For Heidi DeBoer and her family, the question will always be there. Anytime a health problem hits, they will ask themselves, “Is this because of the pesticides?”
There’s good reason for asking.
In a case that bears striking similarities to Angela Essenmacher’s, the Grand Rapids family hired a local exterminator to treat their home for carpenter ants in 1995. Three chemicals were used, including Ficam D — a form of bendiocarb that attacks the nervous system. As of December 2001, use of that chemical has been voluntarily halted by its manufacturer.
According to Michigan Department of Agriculture reports reviewed by Metro Times, the DeBoers were allegedly told the chemicals being sprayed in their attic were safe. But, as is alleged in the case of Angela Essenmacher, the pesticide was allowed to get into the home’s heating system and spread throughout the house.
For several days following the treatment, the four DeBoers — Heidi, her husband and their infant twins — seemed to be suffering from the flu: vomiting, respiratory problems, diarrhea and burning throats.
“Then we realized we’d been cleaning up cat vomit the whole time,” says Heidi DeBoer, 44.
Eventually they contacted the Department of Agriculture, which tested and found that the furnace was spreading pesticides throughout the home, including in the playpen and on the toys of the twins, then 9 months old.
While admitting that the pesticides were misapplied, however, the company refused to concede that’s what caused the illness. In June 1995, following the clean-up, the Department of Agriculture conducted more tests and found no pesticides in the living area of the DeBoer home. The family moved back in. But their health problems persisted.
“We thought we were suffering long-term health effects because of the initial exposure,” says DeBoer, a part-time office manager.
According to Department of Agriculture records, the company that treated the DeBoer home — Griffin Pest Control — committed 38 alleged violations in eight cases between 1994 and 1998. In February 1999, the company agreed to pay a $4,000 fine.
In April of 1999, the DeBoers asked the department to retest their home, but were told the case was closed. They hired a private toxicologist who, according to court records, found the house still contaminated.
“We moved into a travel camping trailer the next day and stayed there for 15 months while fighting Griffin’s insurance company,” recalls DeBoer. Unlike Angela Essenmacher’s contract, the one signed by the DeBoers did not have a mandatory arbitration clause.
Last year, they won a judgment from a jury. But when the insurance company threatened to appeal, they settled out of court for an undisclosed sum.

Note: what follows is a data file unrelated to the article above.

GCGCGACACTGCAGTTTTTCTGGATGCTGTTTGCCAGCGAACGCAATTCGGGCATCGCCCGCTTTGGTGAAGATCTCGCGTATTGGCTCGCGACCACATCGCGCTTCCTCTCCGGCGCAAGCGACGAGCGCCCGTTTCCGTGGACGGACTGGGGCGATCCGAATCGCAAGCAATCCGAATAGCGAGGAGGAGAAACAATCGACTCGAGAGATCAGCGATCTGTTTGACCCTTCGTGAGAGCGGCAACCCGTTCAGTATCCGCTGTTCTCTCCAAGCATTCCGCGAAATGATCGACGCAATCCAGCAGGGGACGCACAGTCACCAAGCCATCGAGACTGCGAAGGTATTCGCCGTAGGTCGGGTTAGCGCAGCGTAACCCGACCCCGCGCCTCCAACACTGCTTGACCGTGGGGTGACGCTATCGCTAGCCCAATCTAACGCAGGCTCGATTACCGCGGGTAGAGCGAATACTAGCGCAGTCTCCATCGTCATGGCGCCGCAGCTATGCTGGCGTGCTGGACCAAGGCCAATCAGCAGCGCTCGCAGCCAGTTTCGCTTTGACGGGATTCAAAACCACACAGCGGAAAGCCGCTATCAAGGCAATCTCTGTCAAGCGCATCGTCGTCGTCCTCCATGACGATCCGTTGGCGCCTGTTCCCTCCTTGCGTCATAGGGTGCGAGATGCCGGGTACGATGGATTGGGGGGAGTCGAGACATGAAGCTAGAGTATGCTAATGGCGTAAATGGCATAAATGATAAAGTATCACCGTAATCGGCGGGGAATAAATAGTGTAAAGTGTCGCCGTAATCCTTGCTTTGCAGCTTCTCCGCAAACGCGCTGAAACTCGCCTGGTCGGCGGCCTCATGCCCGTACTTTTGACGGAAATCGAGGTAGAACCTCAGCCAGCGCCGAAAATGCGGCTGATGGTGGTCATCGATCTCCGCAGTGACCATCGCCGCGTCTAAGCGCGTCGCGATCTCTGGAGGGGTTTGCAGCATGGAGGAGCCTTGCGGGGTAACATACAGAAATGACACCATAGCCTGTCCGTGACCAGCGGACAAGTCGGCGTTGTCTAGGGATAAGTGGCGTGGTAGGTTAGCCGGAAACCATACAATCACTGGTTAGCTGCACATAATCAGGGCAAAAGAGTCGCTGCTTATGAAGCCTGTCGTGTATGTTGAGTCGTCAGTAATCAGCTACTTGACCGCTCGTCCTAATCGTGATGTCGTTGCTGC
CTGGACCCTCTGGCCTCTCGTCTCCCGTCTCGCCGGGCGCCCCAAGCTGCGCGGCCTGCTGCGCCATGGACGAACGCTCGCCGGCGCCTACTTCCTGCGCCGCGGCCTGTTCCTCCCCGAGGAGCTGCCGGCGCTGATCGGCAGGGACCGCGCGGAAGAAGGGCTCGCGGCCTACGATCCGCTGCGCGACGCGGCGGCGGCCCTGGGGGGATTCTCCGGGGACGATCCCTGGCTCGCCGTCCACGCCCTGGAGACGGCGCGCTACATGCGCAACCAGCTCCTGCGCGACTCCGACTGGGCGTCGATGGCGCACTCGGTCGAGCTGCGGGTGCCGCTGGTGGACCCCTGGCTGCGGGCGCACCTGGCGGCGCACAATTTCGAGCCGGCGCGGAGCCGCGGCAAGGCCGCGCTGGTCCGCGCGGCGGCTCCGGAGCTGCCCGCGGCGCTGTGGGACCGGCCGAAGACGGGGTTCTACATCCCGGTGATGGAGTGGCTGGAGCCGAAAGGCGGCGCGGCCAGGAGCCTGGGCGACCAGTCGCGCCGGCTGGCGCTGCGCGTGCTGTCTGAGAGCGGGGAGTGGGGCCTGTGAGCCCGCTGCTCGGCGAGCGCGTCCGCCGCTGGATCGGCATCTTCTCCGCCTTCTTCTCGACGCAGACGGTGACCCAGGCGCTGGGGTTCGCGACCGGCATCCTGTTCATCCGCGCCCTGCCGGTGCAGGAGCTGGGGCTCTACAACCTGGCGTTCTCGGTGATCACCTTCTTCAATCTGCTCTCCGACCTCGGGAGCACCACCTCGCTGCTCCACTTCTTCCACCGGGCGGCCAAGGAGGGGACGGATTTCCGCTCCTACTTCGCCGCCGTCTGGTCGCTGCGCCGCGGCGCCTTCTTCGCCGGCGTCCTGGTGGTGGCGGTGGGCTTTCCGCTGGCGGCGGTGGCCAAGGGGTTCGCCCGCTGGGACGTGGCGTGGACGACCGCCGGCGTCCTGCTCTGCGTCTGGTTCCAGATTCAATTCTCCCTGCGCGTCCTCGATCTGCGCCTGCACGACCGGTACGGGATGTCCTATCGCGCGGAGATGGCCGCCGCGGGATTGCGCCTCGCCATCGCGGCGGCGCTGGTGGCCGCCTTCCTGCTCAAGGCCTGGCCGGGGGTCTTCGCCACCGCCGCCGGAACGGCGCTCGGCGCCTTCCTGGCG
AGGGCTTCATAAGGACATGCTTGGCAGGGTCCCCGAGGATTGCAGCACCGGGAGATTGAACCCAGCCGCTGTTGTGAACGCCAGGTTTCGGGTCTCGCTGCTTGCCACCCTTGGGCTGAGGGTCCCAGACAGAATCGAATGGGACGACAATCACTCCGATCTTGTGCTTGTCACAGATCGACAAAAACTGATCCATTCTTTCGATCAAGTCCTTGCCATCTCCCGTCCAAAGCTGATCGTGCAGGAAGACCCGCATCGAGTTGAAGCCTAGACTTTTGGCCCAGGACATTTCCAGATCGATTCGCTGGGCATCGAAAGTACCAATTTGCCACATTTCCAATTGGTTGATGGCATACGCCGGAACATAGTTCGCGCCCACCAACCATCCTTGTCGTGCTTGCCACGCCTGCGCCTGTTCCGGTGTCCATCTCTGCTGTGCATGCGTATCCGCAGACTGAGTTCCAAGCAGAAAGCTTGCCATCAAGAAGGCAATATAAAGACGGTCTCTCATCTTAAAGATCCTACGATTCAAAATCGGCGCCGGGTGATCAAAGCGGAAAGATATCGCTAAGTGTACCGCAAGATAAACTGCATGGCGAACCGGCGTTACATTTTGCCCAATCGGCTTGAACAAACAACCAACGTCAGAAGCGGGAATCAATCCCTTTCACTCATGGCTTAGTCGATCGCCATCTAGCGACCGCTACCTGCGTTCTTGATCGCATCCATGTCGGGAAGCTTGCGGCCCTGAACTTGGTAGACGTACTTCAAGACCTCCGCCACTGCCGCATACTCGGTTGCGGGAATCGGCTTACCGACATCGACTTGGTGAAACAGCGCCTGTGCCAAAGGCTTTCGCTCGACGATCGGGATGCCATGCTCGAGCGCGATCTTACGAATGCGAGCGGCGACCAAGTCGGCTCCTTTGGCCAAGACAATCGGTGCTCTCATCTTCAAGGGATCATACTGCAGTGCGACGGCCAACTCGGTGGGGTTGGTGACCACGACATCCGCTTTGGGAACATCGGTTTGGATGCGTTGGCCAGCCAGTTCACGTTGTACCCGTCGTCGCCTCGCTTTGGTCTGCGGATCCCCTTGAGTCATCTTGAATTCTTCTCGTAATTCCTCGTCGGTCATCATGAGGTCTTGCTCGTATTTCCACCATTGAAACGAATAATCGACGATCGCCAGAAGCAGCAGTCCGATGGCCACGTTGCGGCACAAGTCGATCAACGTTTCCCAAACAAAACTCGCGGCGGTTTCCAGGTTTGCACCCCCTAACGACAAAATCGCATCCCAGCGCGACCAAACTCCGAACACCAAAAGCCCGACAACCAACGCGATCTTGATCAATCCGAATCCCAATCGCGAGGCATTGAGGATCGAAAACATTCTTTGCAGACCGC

“Our house was condemned by the Department of Agriculture,” wrote DeBoer on a Web site containing the stories of people who say they were poisoned by pesticides (www.getipm.com). “Our house, now condemned by the Health Department, would cost up to $100,000 to make it livable with no guarantees. We ended up with nowhere near that. Our health costs went through the roof and, with the cost to fight these people, we had to [go] bankrupt so we could afford to rent a townhouse to find some normalcy for my twins.”
But normalcy is the last thing the DeBoers have found. DeBoer’s husband, Chester, who designs and builds Christian bookstores, suffers from short-term memory impairment. He also developed diabetes and is now insulin dependent. Both twins suffer from a number of medical conditions. One has been hospitalized frequently for respiratory problems. The other has begun to have seizures, and a small cyst was recently found on his brain.
Heidi DeBoer says she continues to suffer from chronic sinus infections, nose bleeds, headaches and fatigue.
“With everything that keeps going on, we wonder how much of it is due to the pesticides,” says DeBoer. “We’ll always wonder.”
Read Curt Guyette's related stories in this edition:
"Sprayed away" Did calling in an exterminator put Angela Essenmacher's health and home at risk?
"Nontoxic avenger" Former exterminator Steve Tvedten is now an evangelist for nontoxic pest control, and he's willing to share his techniques.
"Poisoning primer" Environmental toxicologist Dr. Michael Harbut offers pointers to those who suspect toxic exposure.